3. Processed & conventional foods – It’s best to completely avoid processed foods, conventional dairy products (especially low-fat ones), excess sugar (especially from non-natural sources), soy products, and highly processed grains (more on grains below). Organic is always preferred. Natural sugars such as honey, maple syrup or blackstrap molasses may be introduced after baby’s first birthday in very small doses. (Raw honey can be very dangerous if offered to the baby before 1 year old!) You can also sweeten things using fruit (date, banana, applesauce, etc.).


What about grains?

There is a lot of talk about whether grains should be introduced early on, later, or not at all. Some studies show that introducing grains (particularly wheat) around 6 months of age is best for avoiding intolerances. However, these studies don’t start with absolutely healthy people (only about 1 in 20 of us are!). If 19 out of 20 of us are dealing with some kind of underlying issue like leaky gut (which we pass on to our children), it’s not fair to say that grains are OK for normal healthy babies without acknowledging that most of the population is not healthy. On the topic of introducing gluten in particular, other studies show that introducing gluten, later on, around 12 months instead of 6, delayed a celiac diagnosis for those at high risk of developing it.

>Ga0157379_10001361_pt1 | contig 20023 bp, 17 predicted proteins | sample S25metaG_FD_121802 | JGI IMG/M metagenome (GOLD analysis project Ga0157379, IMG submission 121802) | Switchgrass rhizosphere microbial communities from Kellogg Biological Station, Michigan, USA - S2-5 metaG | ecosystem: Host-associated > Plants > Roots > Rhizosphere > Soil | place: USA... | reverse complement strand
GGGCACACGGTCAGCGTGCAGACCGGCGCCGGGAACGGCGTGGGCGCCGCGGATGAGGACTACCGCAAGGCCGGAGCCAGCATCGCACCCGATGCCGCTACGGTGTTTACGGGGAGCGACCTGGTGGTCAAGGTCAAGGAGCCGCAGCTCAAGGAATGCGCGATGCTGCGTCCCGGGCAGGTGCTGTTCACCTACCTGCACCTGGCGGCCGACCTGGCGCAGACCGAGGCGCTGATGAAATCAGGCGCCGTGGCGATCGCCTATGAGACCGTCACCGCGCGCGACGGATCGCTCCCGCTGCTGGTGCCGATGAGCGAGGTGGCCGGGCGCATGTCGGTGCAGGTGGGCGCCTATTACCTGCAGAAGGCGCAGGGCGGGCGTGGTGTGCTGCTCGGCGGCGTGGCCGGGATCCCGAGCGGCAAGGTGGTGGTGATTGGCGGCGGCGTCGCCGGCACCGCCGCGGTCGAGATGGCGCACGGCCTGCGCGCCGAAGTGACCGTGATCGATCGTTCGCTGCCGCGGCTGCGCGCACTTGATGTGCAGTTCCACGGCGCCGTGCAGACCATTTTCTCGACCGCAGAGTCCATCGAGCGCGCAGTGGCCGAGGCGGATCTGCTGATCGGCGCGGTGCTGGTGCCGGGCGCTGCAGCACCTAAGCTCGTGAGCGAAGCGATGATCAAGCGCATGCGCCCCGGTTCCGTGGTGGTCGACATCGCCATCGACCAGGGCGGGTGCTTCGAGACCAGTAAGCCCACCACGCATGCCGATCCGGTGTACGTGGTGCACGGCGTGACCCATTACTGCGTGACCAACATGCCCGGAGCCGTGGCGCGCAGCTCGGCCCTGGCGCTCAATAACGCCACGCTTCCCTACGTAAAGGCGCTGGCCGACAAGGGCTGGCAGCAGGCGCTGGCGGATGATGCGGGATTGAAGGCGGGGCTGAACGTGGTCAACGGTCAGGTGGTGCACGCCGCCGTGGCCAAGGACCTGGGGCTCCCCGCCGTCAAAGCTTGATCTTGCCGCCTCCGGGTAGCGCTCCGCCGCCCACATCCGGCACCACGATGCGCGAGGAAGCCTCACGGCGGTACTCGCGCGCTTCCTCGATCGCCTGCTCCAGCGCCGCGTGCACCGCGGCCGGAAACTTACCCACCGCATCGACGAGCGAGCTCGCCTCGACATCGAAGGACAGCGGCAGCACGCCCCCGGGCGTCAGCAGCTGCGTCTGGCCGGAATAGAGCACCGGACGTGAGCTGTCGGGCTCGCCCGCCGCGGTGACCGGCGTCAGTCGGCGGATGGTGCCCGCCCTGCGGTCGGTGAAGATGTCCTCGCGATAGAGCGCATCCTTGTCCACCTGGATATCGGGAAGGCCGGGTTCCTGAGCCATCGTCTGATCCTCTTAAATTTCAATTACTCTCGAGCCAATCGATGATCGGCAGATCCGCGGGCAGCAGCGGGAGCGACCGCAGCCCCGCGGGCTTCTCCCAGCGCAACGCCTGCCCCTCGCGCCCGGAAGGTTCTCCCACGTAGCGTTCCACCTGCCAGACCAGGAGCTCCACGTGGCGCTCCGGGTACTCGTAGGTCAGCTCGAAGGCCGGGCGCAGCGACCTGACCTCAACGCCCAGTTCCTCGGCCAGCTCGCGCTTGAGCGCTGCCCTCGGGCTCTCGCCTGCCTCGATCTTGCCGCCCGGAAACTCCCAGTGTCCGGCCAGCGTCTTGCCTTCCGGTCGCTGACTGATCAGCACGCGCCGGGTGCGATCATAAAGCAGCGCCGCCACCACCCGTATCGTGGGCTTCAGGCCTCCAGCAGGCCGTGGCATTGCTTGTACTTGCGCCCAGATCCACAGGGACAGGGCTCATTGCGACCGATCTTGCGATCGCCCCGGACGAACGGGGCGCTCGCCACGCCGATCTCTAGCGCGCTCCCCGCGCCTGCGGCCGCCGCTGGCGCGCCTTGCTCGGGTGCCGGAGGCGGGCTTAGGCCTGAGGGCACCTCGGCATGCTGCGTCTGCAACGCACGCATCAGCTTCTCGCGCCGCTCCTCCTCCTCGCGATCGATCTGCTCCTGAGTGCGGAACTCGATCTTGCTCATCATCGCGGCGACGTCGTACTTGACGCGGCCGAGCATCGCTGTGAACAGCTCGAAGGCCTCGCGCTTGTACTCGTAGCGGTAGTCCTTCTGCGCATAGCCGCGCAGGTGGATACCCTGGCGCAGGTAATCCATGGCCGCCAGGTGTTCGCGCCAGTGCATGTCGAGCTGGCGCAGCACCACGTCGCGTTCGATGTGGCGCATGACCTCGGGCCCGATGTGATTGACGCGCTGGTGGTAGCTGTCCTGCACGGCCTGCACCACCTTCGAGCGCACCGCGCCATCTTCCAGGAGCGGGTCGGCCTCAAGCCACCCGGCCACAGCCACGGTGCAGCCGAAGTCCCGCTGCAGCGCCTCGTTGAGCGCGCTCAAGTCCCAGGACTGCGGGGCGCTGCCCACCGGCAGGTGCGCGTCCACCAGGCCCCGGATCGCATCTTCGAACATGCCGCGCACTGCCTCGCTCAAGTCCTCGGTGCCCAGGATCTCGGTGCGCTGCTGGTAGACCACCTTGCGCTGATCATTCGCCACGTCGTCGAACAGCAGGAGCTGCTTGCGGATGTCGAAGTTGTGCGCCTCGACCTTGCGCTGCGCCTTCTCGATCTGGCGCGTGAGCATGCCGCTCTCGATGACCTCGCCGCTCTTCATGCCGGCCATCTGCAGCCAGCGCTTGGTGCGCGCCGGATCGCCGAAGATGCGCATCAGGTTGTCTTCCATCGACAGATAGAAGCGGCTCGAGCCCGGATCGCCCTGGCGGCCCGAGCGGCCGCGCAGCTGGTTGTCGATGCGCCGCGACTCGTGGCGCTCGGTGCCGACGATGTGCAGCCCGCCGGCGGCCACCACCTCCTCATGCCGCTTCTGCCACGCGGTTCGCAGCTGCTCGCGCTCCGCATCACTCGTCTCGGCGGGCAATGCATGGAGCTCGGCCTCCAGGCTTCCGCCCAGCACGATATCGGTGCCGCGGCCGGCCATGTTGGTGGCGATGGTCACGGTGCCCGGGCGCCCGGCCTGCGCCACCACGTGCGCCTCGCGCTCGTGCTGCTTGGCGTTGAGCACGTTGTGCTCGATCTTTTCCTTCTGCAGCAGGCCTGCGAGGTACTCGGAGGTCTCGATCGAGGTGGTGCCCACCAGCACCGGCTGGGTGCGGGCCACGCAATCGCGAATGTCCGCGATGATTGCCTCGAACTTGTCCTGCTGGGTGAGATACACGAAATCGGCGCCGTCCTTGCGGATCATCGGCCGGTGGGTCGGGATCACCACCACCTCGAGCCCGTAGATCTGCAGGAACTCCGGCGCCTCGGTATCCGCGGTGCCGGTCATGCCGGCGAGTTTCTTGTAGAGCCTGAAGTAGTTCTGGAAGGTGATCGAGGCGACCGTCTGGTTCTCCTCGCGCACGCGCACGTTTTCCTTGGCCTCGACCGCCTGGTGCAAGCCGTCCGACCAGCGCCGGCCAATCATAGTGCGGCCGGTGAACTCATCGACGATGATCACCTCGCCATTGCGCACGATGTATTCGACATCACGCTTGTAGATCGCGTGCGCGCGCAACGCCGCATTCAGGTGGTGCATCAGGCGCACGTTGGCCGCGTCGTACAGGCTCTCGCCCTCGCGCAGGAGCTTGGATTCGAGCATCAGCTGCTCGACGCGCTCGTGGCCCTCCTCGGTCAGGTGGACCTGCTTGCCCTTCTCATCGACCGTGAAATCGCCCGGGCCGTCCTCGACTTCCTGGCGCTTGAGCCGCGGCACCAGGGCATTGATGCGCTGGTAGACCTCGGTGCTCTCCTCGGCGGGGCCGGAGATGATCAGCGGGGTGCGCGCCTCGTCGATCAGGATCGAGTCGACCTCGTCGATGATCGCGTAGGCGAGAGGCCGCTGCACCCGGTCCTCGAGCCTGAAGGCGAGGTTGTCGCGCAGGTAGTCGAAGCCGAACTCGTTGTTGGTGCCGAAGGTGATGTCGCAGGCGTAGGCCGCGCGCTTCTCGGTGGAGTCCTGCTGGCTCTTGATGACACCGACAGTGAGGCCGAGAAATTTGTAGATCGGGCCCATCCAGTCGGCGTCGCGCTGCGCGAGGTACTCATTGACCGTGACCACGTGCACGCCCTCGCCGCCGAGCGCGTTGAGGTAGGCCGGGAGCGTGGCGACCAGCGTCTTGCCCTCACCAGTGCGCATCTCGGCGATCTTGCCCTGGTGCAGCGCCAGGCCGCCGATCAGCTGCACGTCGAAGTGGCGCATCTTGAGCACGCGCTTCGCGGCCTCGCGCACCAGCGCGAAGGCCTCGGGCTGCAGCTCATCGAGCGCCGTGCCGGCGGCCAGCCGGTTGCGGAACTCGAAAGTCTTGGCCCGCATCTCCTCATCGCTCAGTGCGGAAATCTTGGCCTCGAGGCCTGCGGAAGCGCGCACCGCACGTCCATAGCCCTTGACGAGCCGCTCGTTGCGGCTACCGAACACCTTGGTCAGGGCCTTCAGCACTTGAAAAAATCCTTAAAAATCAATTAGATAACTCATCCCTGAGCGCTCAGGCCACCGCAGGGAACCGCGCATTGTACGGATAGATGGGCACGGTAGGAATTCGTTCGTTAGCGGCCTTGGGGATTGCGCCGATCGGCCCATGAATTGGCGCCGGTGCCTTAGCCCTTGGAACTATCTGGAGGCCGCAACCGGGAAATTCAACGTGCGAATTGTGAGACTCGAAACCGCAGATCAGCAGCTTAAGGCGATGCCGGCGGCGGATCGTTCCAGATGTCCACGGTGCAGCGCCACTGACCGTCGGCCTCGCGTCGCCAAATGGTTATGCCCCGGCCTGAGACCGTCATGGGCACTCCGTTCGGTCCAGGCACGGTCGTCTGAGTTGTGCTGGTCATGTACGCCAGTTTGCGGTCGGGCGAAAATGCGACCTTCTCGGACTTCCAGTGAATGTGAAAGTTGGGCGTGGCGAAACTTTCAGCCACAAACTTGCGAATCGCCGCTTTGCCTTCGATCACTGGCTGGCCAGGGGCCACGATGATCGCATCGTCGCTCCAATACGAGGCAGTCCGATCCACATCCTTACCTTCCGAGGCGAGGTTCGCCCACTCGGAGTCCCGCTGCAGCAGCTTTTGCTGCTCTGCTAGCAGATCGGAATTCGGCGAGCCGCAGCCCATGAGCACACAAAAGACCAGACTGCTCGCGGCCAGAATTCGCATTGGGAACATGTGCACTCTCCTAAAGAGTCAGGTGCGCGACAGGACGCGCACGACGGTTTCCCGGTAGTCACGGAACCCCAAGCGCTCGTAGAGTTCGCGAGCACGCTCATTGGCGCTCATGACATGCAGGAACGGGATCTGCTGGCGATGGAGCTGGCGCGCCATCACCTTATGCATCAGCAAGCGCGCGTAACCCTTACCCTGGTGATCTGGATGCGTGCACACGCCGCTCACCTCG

Many parents choose to forgo grains until at least 1–2 years of age. Some believe that babies don’t make enough pancreatic amylase to digest grains until this time. Amylase is needed to digest all kinds of starches (including those in squash, bananas, and sweet potatoes). It’s true that newborns have almost no pancreatic amylase, but babies actually make plenty of salivary amylase by 6 months and also get a lot from breastmilk.

Does that mean you shouldn’t avoid grains? Not necessarily.